Inspire Health and Wellness

3 strategies to instill a gold-medal mindset in your school community.

By Sandra A. Trach
July 2015, Volume 38, Issue 11

Childhood obesity is rampant and excessive sitting is hurting students. Shannon Miller, who is the most decorated gymnast in American history, is seeking to change this epidemic through her inspiring life as a famous athlete, entrepreneur, and parent. Speaking recently at NAESP’s Best Practices for Better Schools Conference in Long Beach, California, Miller shared the following message of how principals can be leaders of physical activity and wellness.

Set Goals

Miller believes that setting goals, being inspired, and being held accountable are all important elements for success. This is important for adults—and for children as well. They need to know that what they do is important.

Writing short- and long-term goals is critically important in achieving dreams. It is also crucial in personal motivation and overcoming obstacles. Miller told principals that even the simple act of writing goals on an index card can be powerful, and can keep your will power strong.

Make Physical Activity Fun

Childhood obesity is a national epidemic that directly contributes to Type II Diabetes and many other serious health issues such as cancer. Despite this reality, in some schools, physical activity is almost non-existent. Miller reasoned, “We cannot remove PE and recess and expect a change.” We have an opportunity to use wearable technology, including heart rate technology, to help kids live a healthy lifestyle.

Miller has started her own foundation that is focused on getting kids active. She wants to help children break sedentary lifestyles. She acknowledged that although life has changed (with digital media, for example), we can help make physical activity fun for students. It affects their self-esteem, and impacts how they approach and conquer challenges.

According to Miller, even adults have to get up and move in order to help their own learning. Sometimes adults are so focused on the students that they forget about themselves. Adults must be the models in what they eat and how they move. Miller urges adults to “double down” and “increase our efforts” in maintaining a healthy lifestyle.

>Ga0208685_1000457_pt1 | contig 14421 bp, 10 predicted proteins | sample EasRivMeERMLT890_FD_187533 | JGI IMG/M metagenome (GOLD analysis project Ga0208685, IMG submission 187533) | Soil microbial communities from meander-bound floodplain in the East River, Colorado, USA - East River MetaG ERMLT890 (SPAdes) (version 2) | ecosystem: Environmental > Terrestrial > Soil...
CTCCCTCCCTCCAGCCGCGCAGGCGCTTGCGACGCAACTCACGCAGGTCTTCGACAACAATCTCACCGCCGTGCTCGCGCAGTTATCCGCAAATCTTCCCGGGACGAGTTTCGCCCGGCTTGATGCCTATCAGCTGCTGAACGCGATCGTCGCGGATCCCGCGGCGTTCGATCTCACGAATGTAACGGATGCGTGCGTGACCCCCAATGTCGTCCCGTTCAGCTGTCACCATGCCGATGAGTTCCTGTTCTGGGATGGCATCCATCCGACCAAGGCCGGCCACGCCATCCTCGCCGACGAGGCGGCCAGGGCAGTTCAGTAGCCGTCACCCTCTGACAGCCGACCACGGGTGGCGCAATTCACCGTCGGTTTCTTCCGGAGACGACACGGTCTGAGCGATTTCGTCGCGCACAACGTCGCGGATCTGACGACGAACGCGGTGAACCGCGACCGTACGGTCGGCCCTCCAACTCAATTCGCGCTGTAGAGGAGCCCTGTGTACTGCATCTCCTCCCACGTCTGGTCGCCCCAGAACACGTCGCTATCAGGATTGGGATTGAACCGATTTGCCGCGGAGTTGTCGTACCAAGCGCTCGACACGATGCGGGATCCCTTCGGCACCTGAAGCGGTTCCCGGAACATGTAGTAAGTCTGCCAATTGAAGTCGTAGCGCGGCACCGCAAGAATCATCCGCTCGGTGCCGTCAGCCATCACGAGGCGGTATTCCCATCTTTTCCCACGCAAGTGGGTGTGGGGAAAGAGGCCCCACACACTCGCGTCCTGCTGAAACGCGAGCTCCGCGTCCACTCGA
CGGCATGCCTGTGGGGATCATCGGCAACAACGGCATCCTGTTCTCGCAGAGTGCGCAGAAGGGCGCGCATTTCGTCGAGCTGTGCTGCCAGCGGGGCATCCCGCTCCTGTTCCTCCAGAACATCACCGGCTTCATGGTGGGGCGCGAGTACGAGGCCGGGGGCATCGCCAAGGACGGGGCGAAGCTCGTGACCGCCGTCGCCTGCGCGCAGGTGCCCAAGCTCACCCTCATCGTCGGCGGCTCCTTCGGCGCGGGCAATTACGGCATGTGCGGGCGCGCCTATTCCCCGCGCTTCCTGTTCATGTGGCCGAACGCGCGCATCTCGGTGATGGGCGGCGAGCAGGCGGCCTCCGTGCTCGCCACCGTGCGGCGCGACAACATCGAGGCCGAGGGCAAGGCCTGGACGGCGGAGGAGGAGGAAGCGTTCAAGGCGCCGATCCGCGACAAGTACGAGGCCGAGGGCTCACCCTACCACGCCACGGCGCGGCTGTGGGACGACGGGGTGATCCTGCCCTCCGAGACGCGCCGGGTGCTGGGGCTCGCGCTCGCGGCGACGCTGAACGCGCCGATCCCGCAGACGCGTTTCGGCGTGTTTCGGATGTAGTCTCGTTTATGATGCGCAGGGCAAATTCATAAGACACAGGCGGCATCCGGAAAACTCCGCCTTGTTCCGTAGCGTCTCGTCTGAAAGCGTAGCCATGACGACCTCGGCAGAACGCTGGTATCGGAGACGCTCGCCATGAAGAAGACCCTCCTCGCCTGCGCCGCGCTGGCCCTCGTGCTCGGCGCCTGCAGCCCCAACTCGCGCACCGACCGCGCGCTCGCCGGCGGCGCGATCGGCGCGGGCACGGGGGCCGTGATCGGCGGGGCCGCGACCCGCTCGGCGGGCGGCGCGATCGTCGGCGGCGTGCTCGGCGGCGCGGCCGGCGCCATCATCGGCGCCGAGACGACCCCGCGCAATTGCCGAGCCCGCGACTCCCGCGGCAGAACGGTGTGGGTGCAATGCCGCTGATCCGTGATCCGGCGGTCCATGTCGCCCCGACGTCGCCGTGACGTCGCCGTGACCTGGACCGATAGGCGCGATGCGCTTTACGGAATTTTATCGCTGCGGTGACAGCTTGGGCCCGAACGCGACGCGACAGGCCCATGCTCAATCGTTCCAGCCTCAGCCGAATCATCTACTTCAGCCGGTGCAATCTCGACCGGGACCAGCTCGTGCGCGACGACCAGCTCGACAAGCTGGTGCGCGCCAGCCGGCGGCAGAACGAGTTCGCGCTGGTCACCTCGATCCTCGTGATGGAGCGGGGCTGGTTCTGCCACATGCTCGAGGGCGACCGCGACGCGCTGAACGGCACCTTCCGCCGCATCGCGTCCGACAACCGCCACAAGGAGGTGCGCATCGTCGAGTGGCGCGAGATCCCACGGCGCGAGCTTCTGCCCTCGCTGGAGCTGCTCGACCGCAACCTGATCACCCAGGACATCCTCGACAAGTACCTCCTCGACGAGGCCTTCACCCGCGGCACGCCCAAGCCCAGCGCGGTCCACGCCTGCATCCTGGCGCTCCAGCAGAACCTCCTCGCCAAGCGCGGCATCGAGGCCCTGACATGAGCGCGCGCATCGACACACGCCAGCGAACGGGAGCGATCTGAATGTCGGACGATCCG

A Gold-Medal Mindset

Principals, who are invested in education of the whole child, have the unique opportunity to help students be safe and successful. This endeavor, however, takes a special “gold-medal mindset.”

To illustrate the gold-medal mindset, Miller described a time when she made an unexpected mistake in one of her Olympic vaults. She fell—in front of the world watching the Olympics. Then, it all came down to the balance beam event. Although she had been taught as a gymnast to block out the audience, this time she soaked in the audience entirely. When she ultimately felt her feet hit the floor, she felt the surge of euphoria where all of the hard work for her and her team came through. “It was a moment in time,” she said. “We all remember the highlights, but also forget about the injuries and insurmountable obstacles along the way.” According to Miller, “Training for the Olympics was training for life.”

Miller told the audience that the greatest obstacle to a healthy life is a “bad attitude.” It will make you lose hope. “Keep the positive attitude no matter what,” Miller said boldly. She thanked a packed house of principals for advocating for children and removing obstacles in their lives, saying to never forget that “principals change children’s lives.” She asked that principals spread the message of the whole child, and keep physical fitness and movement at the forefront. “If principals bring a gold-medal mindset, think about the change you can make!”

Sandra A. Trach is principal of Estabrook Elementary School, Lexington, Massachusetts.

Visit NAESP’s Conference News Archives to see more highlights from this year’s conference.

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